The far-reaching immigration debate in Florida and the nation has been going on for years, but until last week, the plight of students like Wendy Ruiz–an aspiring podiatrist–had been largely invisible.
Born and raised in Miami, Ruiz is a U.S. citizen. But in the eyes of Florida’s higher education system, she’s a dependent student whose parents are undocumented immigrants–and not considered legal Florida residents.
As such, Ruiz is charged higher-priced out-of-state tuition, even though she has a Florida birth certificate, Florida driver’s license and is a registered Florida voter. One semester of in-state tuition at Miami Dade College costs about $1,200, while out-of-state students pay roughly $4,500.
Last week, Ruiz and several other South Florida students emerged as the lead plaintiffs in a class-action lawsuit challenging Florida’s in-state residency guidelines. The same week, a Jacksonville state lawmaker filed a bill that would grant in-state tuition to students like Ruiz.
At a recent Republican presidential primary debate, Texas Gov. Rick Perry got hammered for his support of a state law that allowed undocumented immigrants to qualify for in-state tuition.
Unlike those who would benefit from the Dream Act, the issue for students like Ruiz is radically different because they are, in fact, U.S. citizens.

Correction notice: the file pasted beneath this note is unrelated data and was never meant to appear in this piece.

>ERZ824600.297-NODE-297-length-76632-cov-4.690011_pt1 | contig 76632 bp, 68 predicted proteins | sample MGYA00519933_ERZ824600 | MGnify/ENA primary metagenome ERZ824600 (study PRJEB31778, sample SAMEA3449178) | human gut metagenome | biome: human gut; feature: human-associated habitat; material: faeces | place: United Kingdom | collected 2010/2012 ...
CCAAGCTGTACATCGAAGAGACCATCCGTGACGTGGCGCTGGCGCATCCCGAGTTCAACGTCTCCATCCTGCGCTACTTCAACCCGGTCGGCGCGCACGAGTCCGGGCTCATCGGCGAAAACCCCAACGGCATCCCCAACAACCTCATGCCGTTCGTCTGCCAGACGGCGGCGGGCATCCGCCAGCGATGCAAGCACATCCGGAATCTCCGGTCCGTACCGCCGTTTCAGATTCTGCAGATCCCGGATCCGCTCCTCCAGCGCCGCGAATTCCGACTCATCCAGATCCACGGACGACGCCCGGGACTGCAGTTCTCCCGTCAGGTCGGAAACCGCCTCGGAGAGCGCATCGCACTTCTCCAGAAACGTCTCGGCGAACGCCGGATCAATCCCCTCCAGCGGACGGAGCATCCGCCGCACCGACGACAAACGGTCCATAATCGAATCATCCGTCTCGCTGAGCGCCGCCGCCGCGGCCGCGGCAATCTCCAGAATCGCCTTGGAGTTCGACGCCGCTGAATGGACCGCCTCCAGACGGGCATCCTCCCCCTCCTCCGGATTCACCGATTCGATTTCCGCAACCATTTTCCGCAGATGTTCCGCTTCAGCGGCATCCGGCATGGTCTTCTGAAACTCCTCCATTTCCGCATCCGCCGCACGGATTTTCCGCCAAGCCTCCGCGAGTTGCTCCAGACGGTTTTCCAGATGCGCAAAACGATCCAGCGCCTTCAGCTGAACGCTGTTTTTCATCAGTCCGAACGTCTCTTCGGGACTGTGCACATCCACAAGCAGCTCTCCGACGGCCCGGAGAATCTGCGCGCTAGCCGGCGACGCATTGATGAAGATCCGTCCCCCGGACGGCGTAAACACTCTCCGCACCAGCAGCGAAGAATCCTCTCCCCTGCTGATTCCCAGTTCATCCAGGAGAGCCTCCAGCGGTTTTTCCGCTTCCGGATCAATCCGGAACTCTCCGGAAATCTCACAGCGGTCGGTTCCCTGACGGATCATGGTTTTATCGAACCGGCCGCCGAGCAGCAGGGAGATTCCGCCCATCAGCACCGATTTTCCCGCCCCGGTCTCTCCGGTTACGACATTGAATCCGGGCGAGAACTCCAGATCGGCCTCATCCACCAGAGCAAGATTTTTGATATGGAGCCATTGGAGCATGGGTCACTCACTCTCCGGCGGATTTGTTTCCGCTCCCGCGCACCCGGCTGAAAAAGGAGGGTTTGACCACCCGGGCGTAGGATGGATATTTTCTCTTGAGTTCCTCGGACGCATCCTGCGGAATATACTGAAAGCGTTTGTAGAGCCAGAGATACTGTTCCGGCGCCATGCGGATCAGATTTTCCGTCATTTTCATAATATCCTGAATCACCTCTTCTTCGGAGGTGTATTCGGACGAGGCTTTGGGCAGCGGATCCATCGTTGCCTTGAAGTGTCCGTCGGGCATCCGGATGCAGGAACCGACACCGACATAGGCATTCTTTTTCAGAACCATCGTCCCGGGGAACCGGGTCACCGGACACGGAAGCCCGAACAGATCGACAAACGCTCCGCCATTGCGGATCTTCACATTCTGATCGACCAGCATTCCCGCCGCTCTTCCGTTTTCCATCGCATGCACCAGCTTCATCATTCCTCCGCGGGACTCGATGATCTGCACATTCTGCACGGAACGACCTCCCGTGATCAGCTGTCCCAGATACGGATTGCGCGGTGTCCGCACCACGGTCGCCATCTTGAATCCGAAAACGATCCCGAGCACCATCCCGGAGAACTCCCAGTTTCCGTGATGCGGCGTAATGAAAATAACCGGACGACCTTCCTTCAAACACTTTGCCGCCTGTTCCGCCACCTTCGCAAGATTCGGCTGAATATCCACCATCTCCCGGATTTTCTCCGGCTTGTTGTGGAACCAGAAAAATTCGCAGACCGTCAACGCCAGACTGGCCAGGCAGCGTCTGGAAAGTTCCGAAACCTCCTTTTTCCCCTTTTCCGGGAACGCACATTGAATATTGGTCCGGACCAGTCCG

Many assumed these students were automatically eligible for in-state tuition, including Rolando Montoya, Miami Dade College’s provost and a 25-year college employee.
Within the last two years Montoya discovered the state policy, thanks to an irate mother who demanded to speak with him.
To his dismay, Montoya realized it was no admissions department mix-up.
The lawsuit, filed by the Southern Poverty Law Center, calls Florida’s policy a direct violation of the U.S. Constitution’s equal-protection clause.
Michael A. Olivas, who teaches immigration and higher education law at the University of Houston, said he was “astounded” by Florida’s actions. Colorado at one time had a similar policy, but abandoned it on the advice of its attorney general, and Olivas said he knows of no other state with significant immigrant populations that is doing this now.
“There’s no asterisk on citizenship,” Olivas said. “Either you are or you are not.”
In this particular instance, state Rep. Reggie Fullwood, a Jacksonville Democrat, said he would like to take back that tuition-setting authority. Fullwood on Friday filed a bill that would grant in-state tuition to citizen children of undocumented immigrants provided they attend a Florida high school for four consecutive years and enroll in a Florida college within 12 months after graduation.